Howard and Lynton Crosby. President Obama’s subsequent victory is a massive and
humiliating blow to the (Karl) Rove/Crosby school of politics."
 

There are two ways in which this is incorrect.
Firstly, America’s social and demographic make-up made the Republican’s narrow
focus on white voters a clear mistake, which early recriminations suggest they
will not be making again. By contrast, the Conservative Party has been running
outreach to ethnic minorities for several decades and boasts the most varied
ethnic make-up of any of the parties in Parliament. Secondly, Peter
conveniently omits that the so-called "Lynton
Crosby school of politics" won London twice – the most ethnically diverse city
on the planet which would ordinarily have had a comfortable 12% Labour majority
– as the campaign manager for Boris. While Ken Livingstone’s campaign set about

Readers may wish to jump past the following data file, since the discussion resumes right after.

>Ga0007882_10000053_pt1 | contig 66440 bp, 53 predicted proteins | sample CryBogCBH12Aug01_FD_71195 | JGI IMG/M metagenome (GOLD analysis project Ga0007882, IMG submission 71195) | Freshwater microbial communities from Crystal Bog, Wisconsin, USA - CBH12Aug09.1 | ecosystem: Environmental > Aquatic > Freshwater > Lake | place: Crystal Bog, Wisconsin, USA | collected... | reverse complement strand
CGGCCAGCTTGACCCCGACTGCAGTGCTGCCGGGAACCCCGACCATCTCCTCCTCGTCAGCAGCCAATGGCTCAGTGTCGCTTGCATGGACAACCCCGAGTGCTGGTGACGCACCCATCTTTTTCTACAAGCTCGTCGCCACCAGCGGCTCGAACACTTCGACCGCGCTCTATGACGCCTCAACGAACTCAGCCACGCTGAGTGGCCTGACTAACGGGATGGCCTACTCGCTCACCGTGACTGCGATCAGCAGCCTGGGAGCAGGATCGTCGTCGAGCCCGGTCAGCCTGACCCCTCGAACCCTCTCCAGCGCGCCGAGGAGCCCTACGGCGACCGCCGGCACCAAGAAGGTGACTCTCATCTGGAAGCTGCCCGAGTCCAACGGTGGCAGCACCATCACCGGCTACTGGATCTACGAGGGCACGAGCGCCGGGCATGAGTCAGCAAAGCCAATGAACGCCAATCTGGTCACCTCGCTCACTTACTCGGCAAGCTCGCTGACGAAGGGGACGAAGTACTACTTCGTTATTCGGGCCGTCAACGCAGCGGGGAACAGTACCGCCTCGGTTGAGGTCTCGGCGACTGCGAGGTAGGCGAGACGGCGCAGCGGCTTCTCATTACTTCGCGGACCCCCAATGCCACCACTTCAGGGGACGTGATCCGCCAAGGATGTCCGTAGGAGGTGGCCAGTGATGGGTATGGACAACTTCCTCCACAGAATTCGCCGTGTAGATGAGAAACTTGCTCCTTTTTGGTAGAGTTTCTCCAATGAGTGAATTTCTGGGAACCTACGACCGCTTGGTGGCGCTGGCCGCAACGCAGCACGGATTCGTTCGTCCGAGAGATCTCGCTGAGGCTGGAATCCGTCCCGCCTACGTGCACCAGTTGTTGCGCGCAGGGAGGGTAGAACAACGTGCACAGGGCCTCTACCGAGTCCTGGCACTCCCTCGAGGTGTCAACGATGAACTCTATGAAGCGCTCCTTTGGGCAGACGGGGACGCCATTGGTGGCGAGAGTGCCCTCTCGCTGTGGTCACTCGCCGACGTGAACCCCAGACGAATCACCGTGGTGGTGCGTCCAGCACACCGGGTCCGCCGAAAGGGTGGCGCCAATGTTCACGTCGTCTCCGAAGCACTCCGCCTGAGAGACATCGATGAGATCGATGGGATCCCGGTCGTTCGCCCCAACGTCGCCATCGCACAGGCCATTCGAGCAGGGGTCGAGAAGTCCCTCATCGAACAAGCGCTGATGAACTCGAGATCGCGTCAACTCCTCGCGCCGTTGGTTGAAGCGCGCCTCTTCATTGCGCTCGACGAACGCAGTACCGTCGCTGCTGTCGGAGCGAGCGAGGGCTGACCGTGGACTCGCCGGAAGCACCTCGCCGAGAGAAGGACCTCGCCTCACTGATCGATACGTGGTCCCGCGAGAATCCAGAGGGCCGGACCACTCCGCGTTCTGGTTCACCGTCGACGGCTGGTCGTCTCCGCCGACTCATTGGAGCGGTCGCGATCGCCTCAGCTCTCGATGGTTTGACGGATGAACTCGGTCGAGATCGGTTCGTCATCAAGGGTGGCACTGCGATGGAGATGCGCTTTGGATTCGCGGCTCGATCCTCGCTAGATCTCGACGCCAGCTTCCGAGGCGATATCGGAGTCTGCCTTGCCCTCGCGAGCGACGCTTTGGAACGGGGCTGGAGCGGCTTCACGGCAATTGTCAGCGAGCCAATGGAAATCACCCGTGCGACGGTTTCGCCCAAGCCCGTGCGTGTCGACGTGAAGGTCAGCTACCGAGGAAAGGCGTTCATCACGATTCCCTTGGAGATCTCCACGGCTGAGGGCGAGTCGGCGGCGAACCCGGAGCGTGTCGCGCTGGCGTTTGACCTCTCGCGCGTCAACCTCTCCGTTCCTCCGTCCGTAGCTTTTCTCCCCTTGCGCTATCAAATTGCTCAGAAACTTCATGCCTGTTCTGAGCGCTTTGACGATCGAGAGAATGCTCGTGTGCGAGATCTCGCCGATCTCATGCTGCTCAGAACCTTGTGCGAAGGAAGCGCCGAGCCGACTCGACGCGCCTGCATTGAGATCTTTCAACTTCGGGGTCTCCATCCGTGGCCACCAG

Balkanising the Capital into ethnic blocks, Crosby’s strategy focused on
issues and "big tent" politics. Having had the pleasure of working with Lynton
I can say with confidence that his real skill is in honing message and campaign
in a manner that motivates staff and, as evidence shows, gets results.

"Both candidates relentlessly sought to vilify and demonise their
opponent. This did not merely diminish politics: it backfired… Ed Miliband,
like Mr Romney, is a decent human being. Tory attempts to trash him personally
are likely to fail."

This is, yet again, a huge
simplification of what it is Tory HQ want to do. There is a difference between
the outright demonising of a candidate – which is what the Obama campaign did
and it did not backfire, quite the opposite; it ended up defining the election
– and playing on a candidate’s weaknesses. Two years in and 10 points down in
the polls, David Cameron still leads Ed on "is a good leader" ratings. If your
opponent doesn’t sound or look like a Prime Minister, the public won’t elect
him to be one. The Conservatives are entirely correct in reminding people about
this from time to time. 

"A superb political machine on the ground, accompanied by excellent
motivation and creative use of the internet, were behind the big Democrat
turnout. As of today, they (the Tories) do not have a clue how to do this.